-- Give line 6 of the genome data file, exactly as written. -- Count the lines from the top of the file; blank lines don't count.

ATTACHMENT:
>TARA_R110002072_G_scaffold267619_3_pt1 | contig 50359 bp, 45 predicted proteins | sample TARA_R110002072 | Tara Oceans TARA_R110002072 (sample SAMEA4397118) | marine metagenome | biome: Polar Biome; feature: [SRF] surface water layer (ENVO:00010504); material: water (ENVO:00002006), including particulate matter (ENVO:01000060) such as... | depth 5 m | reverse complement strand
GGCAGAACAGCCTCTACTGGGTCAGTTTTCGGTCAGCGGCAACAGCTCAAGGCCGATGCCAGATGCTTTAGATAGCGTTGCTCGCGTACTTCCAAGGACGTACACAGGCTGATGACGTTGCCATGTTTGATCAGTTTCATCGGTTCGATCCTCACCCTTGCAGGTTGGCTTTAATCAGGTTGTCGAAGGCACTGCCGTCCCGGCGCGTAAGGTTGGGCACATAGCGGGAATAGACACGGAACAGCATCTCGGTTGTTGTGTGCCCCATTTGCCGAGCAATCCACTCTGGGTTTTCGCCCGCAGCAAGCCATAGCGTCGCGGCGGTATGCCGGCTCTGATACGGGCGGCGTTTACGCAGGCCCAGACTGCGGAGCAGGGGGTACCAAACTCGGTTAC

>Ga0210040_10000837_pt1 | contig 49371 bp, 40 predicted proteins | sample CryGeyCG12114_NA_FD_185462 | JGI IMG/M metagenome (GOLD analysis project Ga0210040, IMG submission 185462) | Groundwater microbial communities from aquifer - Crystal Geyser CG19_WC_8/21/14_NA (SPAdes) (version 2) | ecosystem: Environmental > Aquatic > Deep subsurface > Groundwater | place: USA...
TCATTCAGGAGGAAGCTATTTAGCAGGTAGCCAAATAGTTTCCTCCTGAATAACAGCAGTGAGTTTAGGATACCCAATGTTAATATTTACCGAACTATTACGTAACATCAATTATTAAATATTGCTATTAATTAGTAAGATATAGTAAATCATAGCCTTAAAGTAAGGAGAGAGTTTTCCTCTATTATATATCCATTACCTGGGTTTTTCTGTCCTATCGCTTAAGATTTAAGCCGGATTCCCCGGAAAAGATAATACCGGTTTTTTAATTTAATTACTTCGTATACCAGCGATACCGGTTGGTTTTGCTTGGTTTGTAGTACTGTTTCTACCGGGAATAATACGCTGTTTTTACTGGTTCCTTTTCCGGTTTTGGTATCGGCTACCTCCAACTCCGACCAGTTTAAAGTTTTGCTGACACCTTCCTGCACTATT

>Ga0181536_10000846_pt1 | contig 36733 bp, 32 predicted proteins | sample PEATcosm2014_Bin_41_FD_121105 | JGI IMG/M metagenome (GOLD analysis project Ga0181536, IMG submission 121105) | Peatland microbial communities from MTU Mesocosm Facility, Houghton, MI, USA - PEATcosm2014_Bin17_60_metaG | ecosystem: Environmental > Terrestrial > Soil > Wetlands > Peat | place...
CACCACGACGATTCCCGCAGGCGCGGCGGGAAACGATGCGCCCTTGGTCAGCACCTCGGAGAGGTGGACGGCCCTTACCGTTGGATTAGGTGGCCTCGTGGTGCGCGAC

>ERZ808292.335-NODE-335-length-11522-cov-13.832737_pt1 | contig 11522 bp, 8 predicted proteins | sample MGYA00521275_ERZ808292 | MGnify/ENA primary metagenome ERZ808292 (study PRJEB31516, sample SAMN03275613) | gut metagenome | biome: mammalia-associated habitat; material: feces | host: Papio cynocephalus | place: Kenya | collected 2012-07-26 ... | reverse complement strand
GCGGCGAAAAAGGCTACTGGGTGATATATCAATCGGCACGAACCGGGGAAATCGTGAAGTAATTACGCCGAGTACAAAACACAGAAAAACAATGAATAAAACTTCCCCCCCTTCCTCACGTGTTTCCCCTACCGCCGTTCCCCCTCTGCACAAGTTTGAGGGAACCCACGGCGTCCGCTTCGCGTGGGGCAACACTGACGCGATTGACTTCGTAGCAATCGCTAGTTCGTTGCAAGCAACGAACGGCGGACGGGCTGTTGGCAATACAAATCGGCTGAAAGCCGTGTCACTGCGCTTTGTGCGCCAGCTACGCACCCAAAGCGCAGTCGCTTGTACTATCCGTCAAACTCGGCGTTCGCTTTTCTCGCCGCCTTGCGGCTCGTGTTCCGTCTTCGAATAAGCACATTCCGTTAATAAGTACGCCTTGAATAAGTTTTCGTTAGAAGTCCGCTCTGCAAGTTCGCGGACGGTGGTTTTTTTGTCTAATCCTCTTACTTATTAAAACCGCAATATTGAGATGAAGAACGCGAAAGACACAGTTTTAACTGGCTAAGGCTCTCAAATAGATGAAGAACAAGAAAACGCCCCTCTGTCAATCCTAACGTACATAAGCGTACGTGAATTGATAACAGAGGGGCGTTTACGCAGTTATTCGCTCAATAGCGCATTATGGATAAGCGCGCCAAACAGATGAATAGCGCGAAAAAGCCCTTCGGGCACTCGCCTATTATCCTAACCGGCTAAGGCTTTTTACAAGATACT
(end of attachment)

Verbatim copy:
CACCACGACGATTCCCGCAGGCGCGGCGGGAAACGATGCGCCCTTGGTCAGCACCTCGGAGAGGTGGACGGCCCTTACCGTTGGATTAGGTGGCCTCGTGGTGCGCGAC